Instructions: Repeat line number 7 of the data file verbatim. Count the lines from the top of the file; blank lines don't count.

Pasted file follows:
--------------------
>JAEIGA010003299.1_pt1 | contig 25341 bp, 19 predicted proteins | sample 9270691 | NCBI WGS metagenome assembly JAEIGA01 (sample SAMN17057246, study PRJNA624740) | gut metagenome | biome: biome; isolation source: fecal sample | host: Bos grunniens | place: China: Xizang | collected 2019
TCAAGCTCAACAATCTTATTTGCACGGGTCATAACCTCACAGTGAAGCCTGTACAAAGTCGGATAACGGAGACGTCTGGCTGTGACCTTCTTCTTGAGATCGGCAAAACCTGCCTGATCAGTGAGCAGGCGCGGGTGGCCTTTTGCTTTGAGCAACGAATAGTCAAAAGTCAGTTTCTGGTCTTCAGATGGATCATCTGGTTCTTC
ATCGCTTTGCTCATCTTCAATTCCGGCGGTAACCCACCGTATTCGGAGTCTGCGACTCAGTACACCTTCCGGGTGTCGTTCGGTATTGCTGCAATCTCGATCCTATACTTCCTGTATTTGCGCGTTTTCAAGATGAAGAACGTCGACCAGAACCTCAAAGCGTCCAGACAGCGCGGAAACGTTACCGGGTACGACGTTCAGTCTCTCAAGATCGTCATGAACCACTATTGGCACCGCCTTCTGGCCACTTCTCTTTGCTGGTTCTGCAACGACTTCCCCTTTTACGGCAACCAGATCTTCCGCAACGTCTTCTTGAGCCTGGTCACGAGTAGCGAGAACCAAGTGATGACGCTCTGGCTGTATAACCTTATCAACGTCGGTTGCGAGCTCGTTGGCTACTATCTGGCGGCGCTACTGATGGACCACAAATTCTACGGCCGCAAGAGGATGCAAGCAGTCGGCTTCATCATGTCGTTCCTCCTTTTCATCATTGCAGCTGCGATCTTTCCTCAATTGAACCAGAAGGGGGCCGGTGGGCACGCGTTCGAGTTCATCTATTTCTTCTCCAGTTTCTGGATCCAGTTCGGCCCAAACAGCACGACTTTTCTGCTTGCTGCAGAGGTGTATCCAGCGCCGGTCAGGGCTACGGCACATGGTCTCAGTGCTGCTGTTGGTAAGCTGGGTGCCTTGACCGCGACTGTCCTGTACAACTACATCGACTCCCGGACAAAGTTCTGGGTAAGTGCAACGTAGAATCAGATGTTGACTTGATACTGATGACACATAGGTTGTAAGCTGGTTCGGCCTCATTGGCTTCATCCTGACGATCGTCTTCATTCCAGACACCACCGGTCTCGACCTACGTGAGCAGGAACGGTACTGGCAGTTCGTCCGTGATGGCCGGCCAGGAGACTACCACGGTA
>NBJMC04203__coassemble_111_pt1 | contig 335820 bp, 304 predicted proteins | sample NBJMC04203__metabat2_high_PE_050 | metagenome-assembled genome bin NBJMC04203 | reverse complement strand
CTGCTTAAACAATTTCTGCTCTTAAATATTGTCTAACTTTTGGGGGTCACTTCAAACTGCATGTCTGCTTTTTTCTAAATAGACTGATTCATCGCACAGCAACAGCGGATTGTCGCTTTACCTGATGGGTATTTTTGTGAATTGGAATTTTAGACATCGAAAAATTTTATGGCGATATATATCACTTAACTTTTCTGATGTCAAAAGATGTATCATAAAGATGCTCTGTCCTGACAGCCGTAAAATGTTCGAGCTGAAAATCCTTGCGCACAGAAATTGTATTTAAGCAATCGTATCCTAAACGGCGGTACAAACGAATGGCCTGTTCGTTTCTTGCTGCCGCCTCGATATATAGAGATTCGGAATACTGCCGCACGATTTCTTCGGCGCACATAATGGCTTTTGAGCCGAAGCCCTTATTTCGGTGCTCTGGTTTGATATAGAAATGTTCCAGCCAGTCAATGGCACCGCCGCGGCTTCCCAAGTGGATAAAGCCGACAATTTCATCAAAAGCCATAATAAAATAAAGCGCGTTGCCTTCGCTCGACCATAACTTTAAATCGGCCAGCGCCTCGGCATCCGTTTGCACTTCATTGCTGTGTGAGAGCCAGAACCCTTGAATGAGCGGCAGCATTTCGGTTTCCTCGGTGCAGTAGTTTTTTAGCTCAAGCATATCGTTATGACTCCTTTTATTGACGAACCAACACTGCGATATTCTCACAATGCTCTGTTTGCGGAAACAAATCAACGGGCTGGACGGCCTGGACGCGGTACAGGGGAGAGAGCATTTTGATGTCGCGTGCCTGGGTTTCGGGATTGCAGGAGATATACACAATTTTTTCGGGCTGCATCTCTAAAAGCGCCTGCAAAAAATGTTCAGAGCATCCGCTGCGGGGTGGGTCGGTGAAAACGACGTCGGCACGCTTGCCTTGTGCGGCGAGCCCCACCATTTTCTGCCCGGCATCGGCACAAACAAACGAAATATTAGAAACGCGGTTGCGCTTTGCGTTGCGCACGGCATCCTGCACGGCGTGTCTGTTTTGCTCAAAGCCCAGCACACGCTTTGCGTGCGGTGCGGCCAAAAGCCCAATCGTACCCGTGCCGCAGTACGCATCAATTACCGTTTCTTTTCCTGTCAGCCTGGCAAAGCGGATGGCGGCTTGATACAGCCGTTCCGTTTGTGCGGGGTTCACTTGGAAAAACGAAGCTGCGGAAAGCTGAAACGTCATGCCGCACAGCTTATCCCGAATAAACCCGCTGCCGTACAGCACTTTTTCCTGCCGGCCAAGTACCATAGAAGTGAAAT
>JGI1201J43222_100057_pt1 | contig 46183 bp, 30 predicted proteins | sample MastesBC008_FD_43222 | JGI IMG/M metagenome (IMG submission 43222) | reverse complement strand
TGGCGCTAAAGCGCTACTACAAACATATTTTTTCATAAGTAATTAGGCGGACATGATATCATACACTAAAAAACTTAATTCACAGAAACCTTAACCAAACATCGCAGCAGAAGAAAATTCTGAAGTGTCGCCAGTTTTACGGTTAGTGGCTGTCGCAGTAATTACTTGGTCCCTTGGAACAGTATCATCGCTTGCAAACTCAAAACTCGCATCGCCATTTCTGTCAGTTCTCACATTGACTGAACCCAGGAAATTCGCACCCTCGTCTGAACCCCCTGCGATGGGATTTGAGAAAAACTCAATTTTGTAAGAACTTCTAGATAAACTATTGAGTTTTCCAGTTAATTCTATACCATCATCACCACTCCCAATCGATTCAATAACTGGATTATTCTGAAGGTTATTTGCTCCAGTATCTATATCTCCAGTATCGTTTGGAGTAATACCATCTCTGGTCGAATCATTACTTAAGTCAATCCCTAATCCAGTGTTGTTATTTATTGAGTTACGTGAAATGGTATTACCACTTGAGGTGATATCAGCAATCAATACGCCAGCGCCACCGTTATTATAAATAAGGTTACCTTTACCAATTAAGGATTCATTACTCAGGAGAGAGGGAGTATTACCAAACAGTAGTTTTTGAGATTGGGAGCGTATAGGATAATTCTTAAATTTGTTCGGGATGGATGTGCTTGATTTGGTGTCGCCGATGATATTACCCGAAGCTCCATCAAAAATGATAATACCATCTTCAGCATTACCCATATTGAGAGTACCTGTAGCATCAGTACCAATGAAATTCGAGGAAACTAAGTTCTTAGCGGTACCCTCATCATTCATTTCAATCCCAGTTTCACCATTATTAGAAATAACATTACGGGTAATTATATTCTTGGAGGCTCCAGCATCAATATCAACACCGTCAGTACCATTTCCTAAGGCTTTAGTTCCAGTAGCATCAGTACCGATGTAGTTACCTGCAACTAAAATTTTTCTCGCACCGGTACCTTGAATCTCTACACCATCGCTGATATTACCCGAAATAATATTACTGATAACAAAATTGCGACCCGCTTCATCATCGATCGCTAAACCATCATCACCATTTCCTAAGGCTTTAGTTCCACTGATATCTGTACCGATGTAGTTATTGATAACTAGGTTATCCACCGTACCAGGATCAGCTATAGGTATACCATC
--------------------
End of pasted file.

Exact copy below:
TGGCGCTAAAGCGCTACTACAAACATATTTTTTCATAAGTAATTAGGCGGACATGATATCATACACTAAAAAACTTAATTCACAGAAACCTTAACCAAACATCGCAGCAGAAGAAAATTCTGAAGTGTCGCCAGTTTTACGGTTAGTGGCTGTCGCAGTAATTACTTGGTCCCTTGGAACAGTATCATCGCTTGCAAACTCAAAACTCGCATCGCCATTTCTGTCAGTTCTCACATTGACTGAACCCAGGAAATTCGCACCCTCGTCTGAACCCCCTGCGATGGGATTTGAGAAAAACTCAATTTTGTAAGAACTTCTAGATAAACTATTGAGTTTTCCAGTTAATTCTATACCATCATCACCACTCCCAATCGATTCAATAACTGGATTATTCTGAAGGTTATTTGCTCCAGTATCTATATCTCCAGTATCGTTTGGAGTAATACCATCTCTGGTCGAATCATTACTTAAGTCAATCCCTAATCCAGTGTTGTTATTTATTGAGTTACGTGAAATGGTATTACCACTTGAGGTGATATCAGCAATCAATACGCCAGCGCCACCGTTATTATAAATAAGGTTACCTTTACCAATTAAGGATTCATTACTCAGGAGAGAGGGAGTATTACCAAACAGTAGTTTTTGAGATTGGGAGCGTATAGGATAATTCTTAAATTTGTTCGGGATGGATGTGCTTGATTTGGTGTCGCCGATGATATTACCCGAAGCTCCATCAAAAATGATAATACCATCTTCAGCATTACCCATATTGAGAGTACCTGTAGCATCAGTACCAATGAAATTCGAGGAAACTAAGTTCTTAGCGGTACCCTCATCATTCATTTCAATCCCAGTTTCACCATTATTAGAAATAACATTACGGGTAATTATATTCTTGGAGGCTCCAGCATCAATATCAACACCGTCAGTACCATTTCCTAAGGCTTTAGTTCCAGTAGCATCAGTACCGATGTAGTTACCTGCAACTAAAATTTTTCTCGCACCGGTACCTTGAATCTCTACACCATCGCTGATATTACCCGAAATAATATTACTGATAACAAAATTGCGACCCGCTTCATCATCGATCGCTAAACCATCATCACCATTTCCTAAGGCTTTAGTTCCACTGATATCTGTACCGATGTAGTTATTGATAACTAGGTTATCCACCGTACCAGGATCAGCTATAGGTATACCATC